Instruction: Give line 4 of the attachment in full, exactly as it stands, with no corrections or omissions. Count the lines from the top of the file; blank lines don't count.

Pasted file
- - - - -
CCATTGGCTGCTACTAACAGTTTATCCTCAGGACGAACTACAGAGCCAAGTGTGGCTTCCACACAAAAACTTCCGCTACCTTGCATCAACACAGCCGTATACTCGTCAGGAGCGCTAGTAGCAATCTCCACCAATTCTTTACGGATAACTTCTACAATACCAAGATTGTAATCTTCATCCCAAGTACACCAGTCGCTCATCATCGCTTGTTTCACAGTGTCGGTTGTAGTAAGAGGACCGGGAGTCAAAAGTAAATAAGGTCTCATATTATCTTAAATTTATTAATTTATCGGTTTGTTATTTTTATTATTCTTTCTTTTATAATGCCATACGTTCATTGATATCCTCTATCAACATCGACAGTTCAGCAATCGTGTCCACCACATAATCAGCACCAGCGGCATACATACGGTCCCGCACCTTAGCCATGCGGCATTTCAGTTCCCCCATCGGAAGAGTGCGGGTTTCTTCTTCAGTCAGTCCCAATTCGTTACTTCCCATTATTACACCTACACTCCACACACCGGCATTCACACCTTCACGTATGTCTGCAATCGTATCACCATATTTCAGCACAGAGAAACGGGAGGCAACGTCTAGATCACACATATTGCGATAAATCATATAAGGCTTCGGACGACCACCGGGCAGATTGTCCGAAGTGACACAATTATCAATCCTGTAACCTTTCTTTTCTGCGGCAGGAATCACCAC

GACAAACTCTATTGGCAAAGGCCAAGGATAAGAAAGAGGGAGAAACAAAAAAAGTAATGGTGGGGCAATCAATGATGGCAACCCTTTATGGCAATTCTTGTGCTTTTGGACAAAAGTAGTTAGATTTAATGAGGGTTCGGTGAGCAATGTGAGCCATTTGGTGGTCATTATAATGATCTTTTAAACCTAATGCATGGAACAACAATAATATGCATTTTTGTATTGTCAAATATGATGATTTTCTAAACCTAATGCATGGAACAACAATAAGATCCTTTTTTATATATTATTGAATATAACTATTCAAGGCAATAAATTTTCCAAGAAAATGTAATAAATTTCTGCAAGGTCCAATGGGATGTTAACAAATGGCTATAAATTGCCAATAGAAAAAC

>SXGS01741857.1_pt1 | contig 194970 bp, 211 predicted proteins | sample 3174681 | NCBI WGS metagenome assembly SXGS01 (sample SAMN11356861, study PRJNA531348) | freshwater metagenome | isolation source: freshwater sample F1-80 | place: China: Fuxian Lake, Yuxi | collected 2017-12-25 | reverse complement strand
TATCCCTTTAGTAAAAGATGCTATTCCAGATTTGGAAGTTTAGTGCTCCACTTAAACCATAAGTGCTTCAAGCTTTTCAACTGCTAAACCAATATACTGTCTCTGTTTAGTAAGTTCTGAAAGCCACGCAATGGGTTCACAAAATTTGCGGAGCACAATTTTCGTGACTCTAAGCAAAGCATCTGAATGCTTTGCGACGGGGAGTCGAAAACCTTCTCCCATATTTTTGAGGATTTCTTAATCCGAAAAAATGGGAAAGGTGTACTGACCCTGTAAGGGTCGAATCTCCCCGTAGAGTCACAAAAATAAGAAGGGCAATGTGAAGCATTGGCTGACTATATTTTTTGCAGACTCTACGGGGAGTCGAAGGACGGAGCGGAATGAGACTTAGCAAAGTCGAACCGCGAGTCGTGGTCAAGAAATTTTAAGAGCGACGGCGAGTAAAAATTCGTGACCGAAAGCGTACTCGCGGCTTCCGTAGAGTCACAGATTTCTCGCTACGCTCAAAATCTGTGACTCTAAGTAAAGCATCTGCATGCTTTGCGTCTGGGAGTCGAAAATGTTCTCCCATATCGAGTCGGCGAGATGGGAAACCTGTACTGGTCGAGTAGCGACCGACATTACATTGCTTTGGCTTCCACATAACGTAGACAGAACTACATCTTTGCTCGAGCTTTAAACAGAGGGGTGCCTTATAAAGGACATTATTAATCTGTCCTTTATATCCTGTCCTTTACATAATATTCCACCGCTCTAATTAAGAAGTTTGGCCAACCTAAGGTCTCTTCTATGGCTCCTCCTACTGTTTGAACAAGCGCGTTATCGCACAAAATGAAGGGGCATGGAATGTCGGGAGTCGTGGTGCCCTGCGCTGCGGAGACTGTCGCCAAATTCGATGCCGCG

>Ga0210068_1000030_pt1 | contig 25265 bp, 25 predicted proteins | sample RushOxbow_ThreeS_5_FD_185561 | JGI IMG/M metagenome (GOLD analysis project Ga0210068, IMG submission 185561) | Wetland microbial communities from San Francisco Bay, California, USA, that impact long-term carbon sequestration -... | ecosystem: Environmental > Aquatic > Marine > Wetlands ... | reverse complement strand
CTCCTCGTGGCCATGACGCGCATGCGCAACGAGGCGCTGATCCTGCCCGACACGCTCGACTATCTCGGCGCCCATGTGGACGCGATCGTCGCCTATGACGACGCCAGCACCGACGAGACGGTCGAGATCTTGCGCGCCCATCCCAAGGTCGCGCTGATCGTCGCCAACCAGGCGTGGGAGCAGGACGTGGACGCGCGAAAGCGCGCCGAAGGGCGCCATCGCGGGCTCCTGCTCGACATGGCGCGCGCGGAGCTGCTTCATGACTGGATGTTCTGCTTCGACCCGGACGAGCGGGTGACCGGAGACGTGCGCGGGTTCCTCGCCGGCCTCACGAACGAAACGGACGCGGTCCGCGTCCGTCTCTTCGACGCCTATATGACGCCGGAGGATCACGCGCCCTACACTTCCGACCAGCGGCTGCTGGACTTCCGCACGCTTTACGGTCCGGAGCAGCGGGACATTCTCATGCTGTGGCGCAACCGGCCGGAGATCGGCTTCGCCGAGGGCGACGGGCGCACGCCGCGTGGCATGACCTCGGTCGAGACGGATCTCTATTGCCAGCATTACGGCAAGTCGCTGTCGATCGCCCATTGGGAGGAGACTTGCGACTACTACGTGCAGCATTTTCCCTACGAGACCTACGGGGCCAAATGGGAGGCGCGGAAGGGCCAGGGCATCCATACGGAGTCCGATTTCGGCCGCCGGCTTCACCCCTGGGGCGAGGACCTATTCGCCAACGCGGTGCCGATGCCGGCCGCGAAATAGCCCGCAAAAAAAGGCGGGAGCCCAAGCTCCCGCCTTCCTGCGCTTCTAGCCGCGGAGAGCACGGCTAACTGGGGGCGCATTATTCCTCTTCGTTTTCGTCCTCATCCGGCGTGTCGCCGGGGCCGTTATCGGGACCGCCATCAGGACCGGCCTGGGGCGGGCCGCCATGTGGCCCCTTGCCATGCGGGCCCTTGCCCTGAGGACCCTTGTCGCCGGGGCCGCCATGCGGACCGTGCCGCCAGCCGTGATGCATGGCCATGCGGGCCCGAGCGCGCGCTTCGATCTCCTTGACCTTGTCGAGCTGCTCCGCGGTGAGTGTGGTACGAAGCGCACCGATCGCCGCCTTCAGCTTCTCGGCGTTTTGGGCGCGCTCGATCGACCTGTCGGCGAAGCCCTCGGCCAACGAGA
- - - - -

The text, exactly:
TATCCCTTTAGTAAAAGATGCTATTCCAGATTTGGAAGTTTAGTGCTCCACTTAAACCATAAGTGCTTCAAGCTTTTCAACTGCTAAACCAATATACTGTCTCTGTTTAGTAAGTTCTGAAAGCCACGCAATGGGTTCACAAAATTTGCGGAGCACAATTTTCGTGACTCTAAGCAAAGCATCTGAATGCTTTGCGACGGGGAGTCGAAAACCTTCTCCCATATTTTTGAGGATTTCTTAATCCGAAAAAATGGGAAAGGTGTACTGACCCTGTAAGGGTCGAATCTCCCCGTAGAGTCACAAAAATAAGAAGGGCAATGTGAAGCATTGGCTGACTATATTTTTTGCAGACTCTACGGGGAGTCGAAGGACGGAGCGGAATGAGACTTAGCAAAGTCGAACCGCGAGTCGTGGTCAAGAAATTTTAAGAGCGACGGCGAGTAAAAATTCGTGACCGAAAGCGTACTCGCGGCTTCCGTAGAGTCACAGATTTCTCGCTACGCTCAAAATCTGTGACTCTAAGTAAAGCATCTGCATGCTTTGCGTCTGGGAGTCGAAAATGTTCTCCCATATCGAGTCGGCGAGATGGGAAACCTGTACTGGTCGAGTAGCGACCGACATTACATTGCTTTGGCTTCCACATAACGTAGACAGAACTACATCTTTGCTCGAGCTTTAAACAGAGGGGTGCCTTATAAAGGACATTATTAATCTGTCCTTTATATCCTGTCCTTTACATAATATTCCACCGCTCTAATTAAGAAGTTTGGCCAACCTAAGGTCTCTTCTATGGCTCCTCCTACTGTTTGAACAAGCGCGTTATCGCACAAAATGAAGGGGCATGGAATGTCGGGAGTCGTGGTGCCCTGCGCTGCGGAGACTGTCGCCAAATTCGATGCCGCG